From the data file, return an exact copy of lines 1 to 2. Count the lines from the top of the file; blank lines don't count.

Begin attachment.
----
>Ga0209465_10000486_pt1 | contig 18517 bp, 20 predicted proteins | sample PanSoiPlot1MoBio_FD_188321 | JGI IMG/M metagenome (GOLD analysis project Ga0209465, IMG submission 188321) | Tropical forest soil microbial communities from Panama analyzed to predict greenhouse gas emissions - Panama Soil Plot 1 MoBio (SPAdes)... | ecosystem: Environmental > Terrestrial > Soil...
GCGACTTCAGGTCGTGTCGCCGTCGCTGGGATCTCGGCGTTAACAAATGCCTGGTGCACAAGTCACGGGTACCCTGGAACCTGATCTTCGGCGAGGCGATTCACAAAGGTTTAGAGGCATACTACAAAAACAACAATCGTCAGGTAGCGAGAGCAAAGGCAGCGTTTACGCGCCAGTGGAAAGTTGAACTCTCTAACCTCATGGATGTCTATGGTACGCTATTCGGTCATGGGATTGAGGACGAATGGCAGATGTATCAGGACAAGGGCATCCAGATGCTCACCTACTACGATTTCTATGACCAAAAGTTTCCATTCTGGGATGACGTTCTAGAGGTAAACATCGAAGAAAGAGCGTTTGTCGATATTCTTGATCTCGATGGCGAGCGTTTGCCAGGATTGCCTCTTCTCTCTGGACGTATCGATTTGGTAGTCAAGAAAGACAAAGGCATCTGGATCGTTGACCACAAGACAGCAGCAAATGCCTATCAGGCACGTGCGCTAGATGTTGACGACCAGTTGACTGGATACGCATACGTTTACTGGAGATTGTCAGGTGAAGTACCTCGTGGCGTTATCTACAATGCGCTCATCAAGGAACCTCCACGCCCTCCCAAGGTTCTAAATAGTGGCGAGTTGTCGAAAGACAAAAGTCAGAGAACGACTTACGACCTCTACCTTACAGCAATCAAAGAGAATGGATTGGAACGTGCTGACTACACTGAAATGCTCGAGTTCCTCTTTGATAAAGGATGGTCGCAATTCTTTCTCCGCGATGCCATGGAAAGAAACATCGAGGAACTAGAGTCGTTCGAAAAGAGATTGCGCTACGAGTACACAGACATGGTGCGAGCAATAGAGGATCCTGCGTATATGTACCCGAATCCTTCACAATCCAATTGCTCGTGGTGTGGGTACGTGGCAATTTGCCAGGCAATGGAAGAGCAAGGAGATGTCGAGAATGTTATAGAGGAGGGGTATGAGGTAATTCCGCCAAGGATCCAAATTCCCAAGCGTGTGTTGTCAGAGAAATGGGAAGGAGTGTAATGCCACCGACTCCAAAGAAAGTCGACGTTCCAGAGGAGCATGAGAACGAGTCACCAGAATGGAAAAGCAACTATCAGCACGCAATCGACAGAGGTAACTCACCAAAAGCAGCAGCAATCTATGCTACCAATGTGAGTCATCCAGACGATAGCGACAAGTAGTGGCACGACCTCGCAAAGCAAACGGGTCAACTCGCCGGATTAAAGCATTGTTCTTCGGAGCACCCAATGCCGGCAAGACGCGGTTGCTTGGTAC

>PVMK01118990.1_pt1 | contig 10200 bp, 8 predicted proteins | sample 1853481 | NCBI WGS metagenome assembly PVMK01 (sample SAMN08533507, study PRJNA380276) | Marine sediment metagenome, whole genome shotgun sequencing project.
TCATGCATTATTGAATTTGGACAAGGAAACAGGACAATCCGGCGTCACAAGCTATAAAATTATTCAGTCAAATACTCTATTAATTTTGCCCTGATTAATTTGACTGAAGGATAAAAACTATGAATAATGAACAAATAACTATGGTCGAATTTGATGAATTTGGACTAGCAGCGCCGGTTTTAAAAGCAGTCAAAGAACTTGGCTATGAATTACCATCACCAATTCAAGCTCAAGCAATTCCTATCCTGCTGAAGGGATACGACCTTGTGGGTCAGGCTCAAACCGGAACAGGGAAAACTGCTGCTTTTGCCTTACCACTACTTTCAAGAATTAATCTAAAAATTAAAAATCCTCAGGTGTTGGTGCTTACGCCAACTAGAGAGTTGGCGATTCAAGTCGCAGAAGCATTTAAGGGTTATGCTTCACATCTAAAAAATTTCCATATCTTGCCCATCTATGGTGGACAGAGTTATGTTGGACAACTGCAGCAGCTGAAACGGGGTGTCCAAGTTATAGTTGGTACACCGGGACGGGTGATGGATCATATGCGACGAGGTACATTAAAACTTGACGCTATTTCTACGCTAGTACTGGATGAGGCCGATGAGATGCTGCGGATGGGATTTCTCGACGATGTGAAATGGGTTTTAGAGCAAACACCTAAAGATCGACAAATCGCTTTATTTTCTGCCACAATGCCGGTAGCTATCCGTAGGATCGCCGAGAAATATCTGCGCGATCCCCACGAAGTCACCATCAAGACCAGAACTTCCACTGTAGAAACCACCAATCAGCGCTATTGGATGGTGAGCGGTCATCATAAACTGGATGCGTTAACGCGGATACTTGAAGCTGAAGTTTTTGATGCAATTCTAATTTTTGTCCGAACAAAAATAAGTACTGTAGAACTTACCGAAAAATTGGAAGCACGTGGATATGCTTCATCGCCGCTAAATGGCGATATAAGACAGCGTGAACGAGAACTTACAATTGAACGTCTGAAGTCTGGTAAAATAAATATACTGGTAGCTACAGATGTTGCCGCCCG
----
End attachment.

>Ga0209465_10000486_pt1 | contig 18517 bp, 20 predicted proteins | sample PanSoiPlot1MoBio_FD_188321 | JGI IMG/M metagenome (GOLD analysis project Ga0209465, IMG submission 188321) | Tropical forest soil microbial communities from Panama analyzed to predict greenhouse gas emissions - Panama Soil Plot 1 MoBio (SPAdes)... | ecosystem: Environmental > Terrestrial > Soil...
GCGACTTCAGGTCGTGTCGCCGTCGCTGGGATCTCGGCGTTAACAAATGCCTGGTGCACAAGTCACGGGTACCCTGGAACCTGATCTTCGGCGAGGCGATTCACAAAGGTTTAGAGGCATACTACAAAAACAACAATCGTCAGGTAGCGAGAGCAAAGGCAGCGTTTACGCGCCAGTGGAAAGTTGAACTCTCTAACCTCATGGATGTCTATGGTACGCTATTCGGTCATGGGATTGAGGACGAATGGCAGATGTATCAGGACAAGGGCATCCAGATGCTCACCTACTACGATTTCTATGACCAAAAGTTTCCATTCTGGGATGACGTTCTAGAGGTAAACATCGAAGAAAGAGCGTTTGTCGATATTCTTGATCTCGATGGCGAGCGTTTGCCAGGATTGCCTCTTCTCTCTGGACGTATCGATTTGGTAGTCAAGAAAGACAAAGGCATCTGGATCGTTGACCACAAGACAGCAGCAAATGCCTATCAGGCACGTGCGCTAGATGTTGACGACCAGTTGACTGGATACGCATACGTTTACTGGAGATTGTCAGGTGAAGTACCTCGTGGCGTTATCTACAATGCGCTCATCAAGGAACCTCCACGCCCTCCCAAGGTTCTAAATAGTGGCGAGTTGTCGAAAGACAAAAGTCAGAGAACGACTTACGACCTCTACCTTACAGCAATCAAAGAGAATGGATTGGAACGTGCTGACTACACTGAAATGCTCGAGTTCCTCTTTGATAAAGGATGGTCGCAATTCTTTCTCCGCGATGCCATGGAAAGAAACATCGAGGAACTAGAGTCGTTCGAAAAGAGATTGCGCTACGAGTACACAGACATGGTGCGAGCAATAGAGGATCCTGCGTATATGTACCCGAATCCTTCACAATCCAATTGCTCGTGGTGTGGGTACGTGGCAATTTGCCAGGCAATGGAAGAGCAAGGAGATGTCGAGAATGTTATAGAGGAGGGGTATGAGGTAATTCCGCCAAGGATCCAAATTCCCAAGCGTGTGTTGTCAGAGAAATGGGAAGGAGTGTAATGCCACCGACTCCAAAGAAAGTCGACGTTCCAGAGGAGCATGAGAACGAGTCACCAGAATGGAAAAGCAACTATCAGCACGCAATCGACAGAGGTAACTCACCAAAAGCAGCAGCAATCTATGCTACCAATGTGAGTCATCCAGACGATAGCGACAAGTAGTGGCACGACCTCGCAAAGCAAACGGGTCAACTCGCCGGATTAAAGCATTGTTCTTCGGAGCACCCAATGCCGGCAAGACGCGGTTGCTTGGTAC